Magical and mythical creatures
for kids of all ages!
Included with general admission.
See beasts familiar and strange, real and imagined, kind-hearted and troublesome, from across the span of human history and culture! You’ll learn where they come from, what they look like, how they behave, and how to defeat them!
We’ve reached into our vast collections to bring out unusual monster artifacts you can see and touch, and we’ve borrowed a few from other museums, as well, just to make sure the exhibit is chock-full of cool stuff. This brand-new, one-of-a-kind exhibit is loaded with interactive fun for the whole family:
- Make a monster of your own.
- Put on a play with strange creatures.
- Find out how to defend yourself from monsters’ wily ways.
- Learn the truth about monster legends.
- Explore monster habitats, including caves, the sea, under the bed, and elsewhere!
Which stone age creature’s skull was thought to belong to a monster? Whose giant tentacle was mistaken for something far more mythical? What does a Sasquatch smell like? Find out!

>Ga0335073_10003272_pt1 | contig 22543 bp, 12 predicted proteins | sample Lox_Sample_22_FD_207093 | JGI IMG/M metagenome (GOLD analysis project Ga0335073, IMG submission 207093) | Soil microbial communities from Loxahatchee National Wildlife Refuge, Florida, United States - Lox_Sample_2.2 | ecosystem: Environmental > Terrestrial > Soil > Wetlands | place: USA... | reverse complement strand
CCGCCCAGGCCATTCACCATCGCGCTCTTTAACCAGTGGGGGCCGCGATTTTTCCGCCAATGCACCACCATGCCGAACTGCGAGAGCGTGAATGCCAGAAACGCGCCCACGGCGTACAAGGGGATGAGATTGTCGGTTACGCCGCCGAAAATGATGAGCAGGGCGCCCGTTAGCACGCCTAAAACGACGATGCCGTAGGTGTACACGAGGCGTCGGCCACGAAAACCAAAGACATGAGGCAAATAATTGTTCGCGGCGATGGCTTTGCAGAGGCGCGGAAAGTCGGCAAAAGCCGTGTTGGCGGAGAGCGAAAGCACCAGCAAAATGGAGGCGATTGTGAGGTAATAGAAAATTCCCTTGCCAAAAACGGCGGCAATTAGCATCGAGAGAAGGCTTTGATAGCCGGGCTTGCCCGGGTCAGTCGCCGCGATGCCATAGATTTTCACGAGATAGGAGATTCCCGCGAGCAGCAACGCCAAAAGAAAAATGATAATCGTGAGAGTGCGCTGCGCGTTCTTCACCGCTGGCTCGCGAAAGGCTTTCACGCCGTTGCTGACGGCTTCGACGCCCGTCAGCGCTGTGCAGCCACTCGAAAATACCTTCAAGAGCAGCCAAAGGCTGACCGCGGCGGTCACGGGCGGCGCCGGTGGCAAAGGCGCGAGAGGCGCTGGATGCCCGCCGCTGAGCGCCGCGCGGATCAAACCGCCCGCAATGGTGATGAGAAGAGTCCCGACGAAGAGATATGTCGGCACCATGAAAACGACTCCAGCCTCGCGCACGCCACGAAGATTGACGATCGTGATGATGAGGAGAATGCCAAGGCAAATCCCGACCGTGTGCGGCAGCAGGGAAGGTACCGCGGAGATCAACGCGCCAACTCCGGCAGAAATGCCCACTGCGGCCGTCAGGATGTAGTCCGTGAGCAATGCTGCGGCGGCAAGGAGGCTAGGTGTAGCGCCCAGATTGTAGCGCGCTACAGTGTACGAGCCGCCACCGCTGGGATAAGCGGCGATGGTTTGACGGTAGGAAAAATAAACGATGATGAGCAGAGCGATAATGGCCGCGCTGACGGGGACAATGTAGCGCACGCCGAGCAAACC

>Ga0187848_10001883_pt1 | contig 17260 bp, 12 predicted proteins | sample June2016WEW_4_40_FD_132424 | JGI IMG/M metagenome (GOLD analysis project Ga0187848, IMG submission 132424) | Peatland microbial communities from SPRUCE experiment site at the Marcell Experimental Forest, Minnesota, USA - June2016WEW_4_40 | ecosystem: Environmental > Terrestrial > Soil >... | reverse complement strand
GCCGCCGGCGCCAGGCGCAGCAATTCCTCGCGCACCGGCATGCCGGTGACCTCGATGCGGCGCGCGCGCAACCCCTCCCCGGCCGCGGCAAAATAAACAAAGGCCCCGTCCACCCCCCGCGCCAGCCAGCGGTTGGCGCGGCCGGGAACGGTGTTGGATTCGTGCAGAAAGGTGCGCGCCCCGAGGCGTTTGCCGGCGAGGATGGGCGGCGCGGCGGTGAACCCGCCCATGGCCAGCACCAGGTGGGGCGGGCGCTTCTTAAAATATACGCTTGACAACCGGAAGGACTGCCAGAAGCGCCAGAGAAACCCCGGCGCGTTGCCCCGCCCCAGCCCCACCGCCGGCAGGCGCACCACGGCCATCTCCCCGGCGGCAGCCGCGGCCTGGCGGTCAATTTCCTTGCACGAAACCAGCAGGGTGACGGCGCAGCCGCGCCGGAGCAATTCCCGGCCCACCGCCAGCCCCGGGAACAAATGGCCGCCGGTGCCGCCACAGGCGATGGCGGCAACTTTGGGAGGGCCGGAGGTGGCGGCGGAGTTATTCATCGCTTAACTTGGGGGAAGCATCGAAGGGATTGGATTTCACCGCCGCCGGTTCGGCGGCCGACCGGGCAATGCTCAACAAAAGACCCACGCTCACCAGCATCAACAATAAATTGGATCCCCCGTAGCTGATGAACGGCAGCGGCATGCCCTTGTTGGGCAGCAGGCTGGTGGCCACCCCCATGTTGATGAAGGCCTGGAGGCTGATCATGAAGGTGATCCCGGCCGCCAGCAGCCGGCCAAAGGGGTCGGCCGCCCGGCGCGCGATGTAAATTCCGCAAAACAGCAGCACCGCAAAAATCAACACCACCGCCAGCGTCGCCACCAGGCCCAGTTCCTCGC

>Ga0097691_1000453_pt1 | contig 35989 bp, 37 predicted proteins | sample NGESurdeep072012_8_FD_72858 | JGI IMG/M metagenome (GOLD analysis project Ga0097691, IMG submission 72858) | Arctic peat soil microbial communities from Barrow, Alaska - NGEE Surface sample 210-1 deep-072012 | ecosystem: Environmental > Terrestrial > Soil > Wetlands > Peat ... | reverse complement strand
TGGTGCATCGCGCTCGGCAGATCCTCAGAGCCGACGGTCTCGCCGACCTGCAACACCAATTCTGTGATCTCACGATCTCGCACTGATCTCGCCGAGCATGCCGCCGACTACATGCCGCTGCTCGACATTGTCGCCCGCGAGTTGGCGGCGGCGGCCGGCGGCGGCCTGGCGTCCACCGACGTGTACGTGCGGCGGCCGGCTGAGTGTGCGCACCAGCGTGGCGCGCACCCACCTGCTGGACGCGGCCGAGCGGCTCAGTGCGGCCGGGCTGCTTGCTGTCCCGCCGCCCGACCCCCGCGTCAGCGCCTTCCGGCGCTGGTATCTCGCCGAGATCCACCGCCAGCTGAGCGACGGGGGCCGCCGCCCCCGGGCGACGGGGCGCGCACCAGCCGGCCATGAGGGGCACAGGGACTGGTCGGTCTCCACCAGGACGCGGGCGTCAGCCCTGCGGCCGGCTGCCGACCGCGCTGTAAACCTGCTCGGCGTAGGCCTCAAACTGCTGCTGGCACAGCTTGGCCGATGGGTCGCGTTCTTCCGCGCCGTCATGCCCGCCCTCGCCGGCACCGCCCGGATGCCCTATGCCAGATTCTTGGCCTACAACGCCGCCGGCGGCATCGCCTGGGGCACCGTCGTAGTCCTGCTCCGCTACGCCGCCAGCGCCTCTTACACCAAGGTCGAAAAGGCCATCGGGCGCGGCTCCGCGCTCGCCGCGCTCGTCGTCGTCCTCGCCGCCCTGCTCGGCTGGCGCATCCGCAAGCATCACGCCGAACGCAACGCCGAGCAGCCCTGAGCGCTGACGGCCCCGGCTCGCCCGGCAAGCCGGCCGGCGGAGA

Beware this winged furry beast with the spiked tail! Native to Persian culture, some early images show him with the head of a man, just like his cousin the sphinx.
This beautiful creature has been considered a good omen and worthy of respect. Her horn has healing magic and she only shows herself to the pure of heart.
Arh-woooooo! Its history is in its name: were ultimately comes from the Latin word for man, and we all know what wolf means. Once a month, during a full moon, the werewolf emerges from its human host.
This Slavic forest spirit — sometimes called a wood demon or a forest sprite — is a fierce protector of the forest and the animals that live there. It can transform itself into plants or animals and plays tricks on people who wander in or damage the forest.
This ferocious creature is a kaiju you may have first learned about from Japanese monster movies. What’s his relationship to the Asian dragon? How did the nuclear era bring him to life?
We are grateful for the support we have received from the following individuals and organizations. Without them, this exhibit would not have been possible.
The Donald C. and Elizabeth M. Dickinson Foundation
Kenneth and Harle Montgomery Foundation
The Barrera Family
Jason S. Hartley